Black Iris by Leah Raeder (Elliot Wake). New Adult isn't a genre I thought I would ever care about, but I care a lot about Wake's contributions to it, and Black Iris is the novel which has spoken to me strongest so far because its angry, intimate depiction of mental illness is cathartic and sincere while meshing well with the heightened passions which are a marker of the genre.

Video Games

Neko Atsume. I came late to this bandwagon, but it was worth the wait; what a charming, pure experience, and somehow even cuter than I expected. There's not really a lot to say about Neko Atsume, but I love it.

Deemo. Far and above the best rhythm game I've ever played, in song quality, aesthetic, narrative, and gameplay--the latter in particular is so natural, genuinely like playing a piano. I love this game to pieces and listen to the soundtrack all the time, yet I've never heard anyone talk about it. Please give it a try.

Overwatch. Is this art, no; but I have been playing 90min/day since launch, so that's something. I appreciate the changes Overwatch has brought to the genre and the active role Blizzard has taken in expanding and balancing it. It wouldn't be my pick for game of the year, but it’s important enough to earn that.

Pokémon Moon. This, frankly, would be my pick for game of the year. It benefits from the engine development of Gen VI, while continuing the narrative trends from Gen V--it looks fantastic, the UI and battle mechanics are great, but most importantly I cried three (three!) times while playing SuMo. The narrative has leveled up, the character development is phenomenal, and I treasure it.

Stardew Valley. This is a love letter to the farming and life simulator games that it draws from, and it almost exceeds them--I admire the depth and refinement of this game, and it's such a satisfying, soothing experience, exactly as it's meant to be.

Dark Souls III. The micro-level of this release, the cinder construct, isn't my series favorite, although I love the characters in this game; but on the macro-level, drawing the cycles of each installment together and to a close, Dark Souls III is incredibly fulfilling. I also appreciate the reintroduction of more varied enemy types and refinements to the combat system.

Honorable mentions in video games

Deus Ex: Mankind Divided. This is as beautiful as I wanted it to be, but not quite as weird as it needed to be--I miss the push-pull of the body horror in Human Revolution. But what a fantastic graphic engine, and the characters and plotting live up to series standard.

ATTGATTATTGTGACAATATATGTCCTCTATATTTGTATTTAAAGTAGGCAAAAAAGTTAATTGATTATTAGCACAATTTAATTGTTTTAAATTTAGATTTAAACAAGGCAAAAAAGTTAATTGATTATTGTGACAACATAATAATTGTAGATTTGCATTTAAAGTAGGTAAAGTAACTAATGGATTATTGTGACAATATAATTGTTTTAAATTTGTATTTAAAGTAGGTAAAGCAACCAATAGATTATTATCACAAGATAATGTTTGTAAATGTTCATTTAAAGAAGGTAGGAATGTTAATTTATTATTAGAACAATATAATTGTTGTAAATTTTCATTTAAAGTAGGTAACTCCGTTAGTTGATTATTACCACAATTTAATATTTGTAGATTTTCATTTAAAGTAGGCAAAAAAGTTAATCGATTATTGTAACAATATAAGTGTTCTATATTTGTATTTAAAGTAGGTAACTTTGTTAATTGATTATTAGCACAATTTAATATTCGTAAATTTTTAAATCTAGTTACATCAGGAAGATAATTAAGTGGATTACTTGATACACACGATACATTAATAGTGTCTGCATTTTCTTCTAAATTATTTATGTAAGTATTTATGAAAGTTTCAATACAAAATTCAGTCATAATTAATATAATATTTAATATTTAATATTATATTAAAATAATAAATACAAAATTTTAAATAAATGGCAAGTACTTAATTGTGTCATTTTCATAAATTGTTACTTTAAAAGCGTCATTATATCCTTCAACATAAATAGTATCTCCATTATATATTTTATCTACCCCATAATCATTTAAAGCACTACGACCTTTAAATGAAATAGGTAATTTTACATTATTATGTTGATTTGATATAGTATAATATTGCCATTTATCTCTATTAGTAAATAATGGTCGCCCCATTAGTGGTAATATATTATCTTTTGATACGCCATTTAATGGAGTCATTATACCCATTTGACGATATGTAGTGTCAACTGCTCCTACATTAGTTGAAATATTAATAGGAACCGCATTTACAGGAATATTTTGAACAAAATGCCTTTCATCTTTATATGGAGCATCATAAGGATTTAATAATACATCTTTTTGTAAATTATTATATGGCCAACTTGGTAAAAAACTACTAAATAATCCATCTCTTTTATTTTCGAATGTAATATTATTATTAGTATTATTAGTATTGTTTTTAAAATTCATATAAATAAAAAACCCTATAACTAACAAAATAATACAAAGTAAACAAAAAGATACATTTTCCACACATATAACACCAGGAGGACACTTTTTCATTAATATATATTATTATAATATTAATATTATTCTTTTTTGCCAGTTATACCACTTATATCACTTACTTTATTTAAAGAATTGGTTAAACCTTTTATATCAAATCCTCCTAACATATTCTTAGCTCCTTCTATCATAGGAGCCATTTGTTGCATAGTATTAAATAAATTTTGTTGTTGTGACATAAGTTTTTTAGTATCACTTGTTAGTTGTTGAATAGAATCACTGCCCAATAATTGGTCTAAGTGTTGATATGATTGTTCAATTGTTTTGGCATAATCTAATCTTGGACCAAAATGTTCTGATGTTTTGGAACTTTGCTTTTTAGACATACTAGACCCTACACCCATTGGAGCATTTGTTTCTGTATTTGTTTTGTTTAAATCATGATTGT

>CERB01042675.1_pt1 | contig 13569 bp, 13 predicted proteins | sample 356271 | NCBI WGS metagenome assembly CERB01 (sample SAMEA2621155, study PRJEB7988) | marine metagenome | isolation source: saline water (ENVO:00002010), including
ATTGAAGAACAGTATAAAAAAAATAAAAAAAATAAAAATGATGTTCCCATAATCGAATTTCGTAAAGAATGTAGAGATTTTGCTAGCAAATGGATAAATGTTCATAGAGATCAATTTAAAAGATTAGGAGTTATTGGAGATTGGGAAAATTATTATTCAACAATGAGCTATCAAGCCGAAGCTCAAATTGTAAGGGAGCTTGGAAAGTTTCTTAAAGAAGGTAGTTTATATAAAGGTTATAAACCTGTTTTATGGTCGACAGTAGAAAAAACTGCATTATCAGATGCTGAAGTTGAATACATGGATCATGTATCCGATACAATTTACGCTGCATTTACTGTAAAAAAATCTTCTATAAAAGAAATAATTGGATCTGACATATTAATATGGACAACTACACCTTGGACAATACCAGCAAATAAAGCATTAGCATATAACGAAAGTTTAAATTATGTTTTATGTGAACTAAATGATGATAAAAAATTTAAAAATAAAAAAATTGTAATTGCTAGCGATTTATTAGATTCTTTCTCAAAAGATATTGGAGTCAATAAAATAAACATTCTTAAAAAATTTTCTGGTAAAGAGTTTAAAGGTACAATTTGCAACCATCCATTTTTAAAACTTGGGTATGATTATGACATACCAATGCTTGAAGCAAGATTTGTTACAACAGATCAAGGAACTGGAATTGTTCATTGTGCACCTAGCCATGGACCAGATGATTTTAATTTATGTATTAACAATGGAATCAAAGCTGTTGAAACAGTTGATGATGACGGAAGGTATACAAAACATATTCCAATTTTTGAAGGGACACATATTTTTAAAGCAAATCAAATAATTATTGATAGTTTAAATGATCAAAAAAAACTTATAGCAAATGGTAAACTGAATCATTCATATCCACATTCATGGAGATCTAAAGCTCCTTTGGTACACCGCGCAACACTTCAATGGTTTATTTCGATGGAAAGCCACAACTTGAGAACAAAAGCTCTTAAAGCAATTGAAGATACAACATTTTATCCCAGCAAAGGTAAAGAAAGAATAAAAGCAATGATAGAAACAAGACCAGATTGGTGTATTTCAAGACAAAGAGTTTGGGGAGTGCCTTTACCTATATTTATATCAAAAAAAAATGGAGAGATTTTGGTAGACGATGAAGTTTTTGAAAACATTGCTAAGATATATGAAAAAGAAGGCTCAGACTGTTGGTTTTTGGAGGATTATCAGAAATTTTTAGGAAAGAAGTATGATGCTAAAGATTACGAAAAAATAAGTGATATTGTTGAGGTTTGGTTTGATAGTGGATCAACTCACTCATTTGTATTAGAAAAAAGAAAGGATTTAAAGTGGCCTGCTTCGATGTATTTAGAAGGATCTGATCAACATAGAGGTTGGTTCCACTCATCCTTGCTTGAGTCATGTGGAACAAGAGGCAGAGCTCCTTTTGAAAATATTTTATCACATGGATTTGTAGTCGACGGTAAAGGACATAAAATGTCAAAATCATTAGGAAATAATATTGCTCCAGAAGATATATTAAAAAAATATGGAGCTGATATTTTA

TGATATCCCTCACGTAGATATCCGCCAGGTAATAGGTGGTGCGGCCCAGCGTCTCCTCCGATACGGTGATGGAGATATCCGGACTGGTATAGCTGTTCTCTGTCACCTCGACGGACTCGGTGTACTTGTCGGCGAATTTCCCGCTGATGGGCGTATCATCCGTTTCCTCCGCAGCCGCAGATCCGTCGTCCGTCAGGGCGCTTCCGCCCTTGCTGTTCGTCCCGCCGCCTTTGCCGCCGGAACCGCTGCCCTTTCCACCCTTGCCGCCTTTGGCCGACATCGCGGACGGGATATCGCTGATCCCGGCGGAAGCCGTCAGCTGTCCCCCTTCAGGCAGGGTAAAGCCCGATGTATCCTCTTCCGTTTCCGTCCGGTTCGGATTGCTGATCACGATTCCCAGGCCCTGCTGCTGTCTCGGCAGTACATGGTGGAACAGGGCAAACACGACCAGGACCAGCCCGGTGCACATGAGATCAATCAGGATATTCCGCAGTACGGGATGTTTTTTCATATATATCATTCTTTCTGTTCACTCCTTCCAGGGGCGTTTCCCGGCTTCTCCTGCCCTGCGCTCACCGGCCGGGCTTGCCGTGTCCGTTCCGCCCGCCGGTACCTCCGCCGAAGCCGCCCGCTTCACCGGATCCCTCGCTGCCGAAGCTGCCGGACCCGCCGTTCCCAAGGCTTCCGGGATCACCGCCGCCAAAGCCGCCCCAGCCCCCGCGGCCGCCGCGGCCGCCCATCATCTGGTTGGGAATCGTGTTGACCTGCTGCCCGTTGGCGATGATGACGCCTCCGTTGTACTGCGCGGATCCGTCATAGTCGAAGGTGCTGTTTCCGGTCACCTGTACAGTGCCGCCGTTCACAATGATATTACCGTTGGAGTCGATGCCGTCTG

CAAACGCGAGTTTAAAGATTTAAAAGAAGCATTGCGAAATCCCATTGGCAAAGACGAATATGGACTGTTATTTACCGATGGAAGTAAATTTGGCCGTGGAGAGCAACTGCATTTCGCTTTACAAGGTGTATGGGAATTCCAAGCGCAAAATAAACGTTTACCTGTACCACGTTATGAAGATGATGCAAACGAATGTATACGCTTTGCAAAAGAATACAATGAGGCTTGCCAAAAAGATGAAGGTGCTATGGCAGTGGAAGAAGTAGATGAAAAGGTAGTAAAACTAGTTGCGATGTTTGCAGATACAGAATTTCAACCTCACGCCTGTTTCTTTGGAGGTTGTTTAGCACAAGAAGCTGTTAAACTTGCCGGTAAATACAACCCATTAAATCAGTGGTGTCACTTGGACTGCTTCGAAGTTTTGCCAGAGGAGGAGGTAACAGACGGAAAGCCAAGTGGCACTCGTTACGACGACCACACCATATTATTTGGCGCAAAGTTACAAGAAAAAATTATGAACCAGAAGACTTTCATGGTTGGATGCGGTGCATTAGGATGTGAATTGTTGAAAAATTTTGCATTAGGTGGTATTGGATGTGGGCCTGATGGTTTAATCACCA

Visual Media

Critical Role. This monster of a show has without exaggeration been a life-changer. It's a huge investment of time and such an unassuming medium, but the payoff is intense. The live creative process has an innate energy, and the cast's obvious investment in character and narrative is contagious. It ate me alive this year, and I regret nothing.

Stranger Things. I wanted Stranger Things to be a smidge less neat (plotwise, especially the ending), but in all other ways adore it, from the conversation between genres to the unexpected but indulgent aesthetic to the character acting. I've rarely been so utterly consumed by a show, to the point where coming up for air between episodes made the real world feel surreal.

Jonathan Strange & Mr Norrell. I expected to like this, but was surprised by how sincerely I enjoyed it; the character archetypes combining to develop complexity and depth translates well to a miniseries, and despite TV-quality effects this is an aesthetic and speculative delight.

Black Mirror "San Junipero". I can give or take Black Mirror on the whole, but I treasure this particular episode, both because I think it's one of the better realized of the series in terms of plot delivery and because victorious WLW was balm to my soul, especially in the face of so many dead queer women in television.

Penny Dreadful. The series takes a definite downturn by the third season, but the overall experience was worth it, in part of the surprisingly robust gothic retelling, delightful aesthetic, and found family tropes, but mostly because of Vanessa Ives and Eva Green, without which this would be half a show. The intimate depiction of her vulnerability, intelligence, competency, and honesty was particularly valuable to me; this is one of the few supernatural metaphors for mental illness which I've found successful.

Star Trek: The Original Series, and movies 1-5. I grew up with every Star Trek except this one, and had a cultural impression that TOS was corny and misogynistic--and it is, a little, but it holds up much better than I was expecting and has fundamental charm and value, both as franchise starter and in its own right.

Red vs Blue. I never believed I could be so consumed by a machinima comedy series, but the humor works and the eventual scale of Red vs Blue--its convoluted plot, surprisingly well-developed characters, strong pacing, and fantastic animation--is incredible.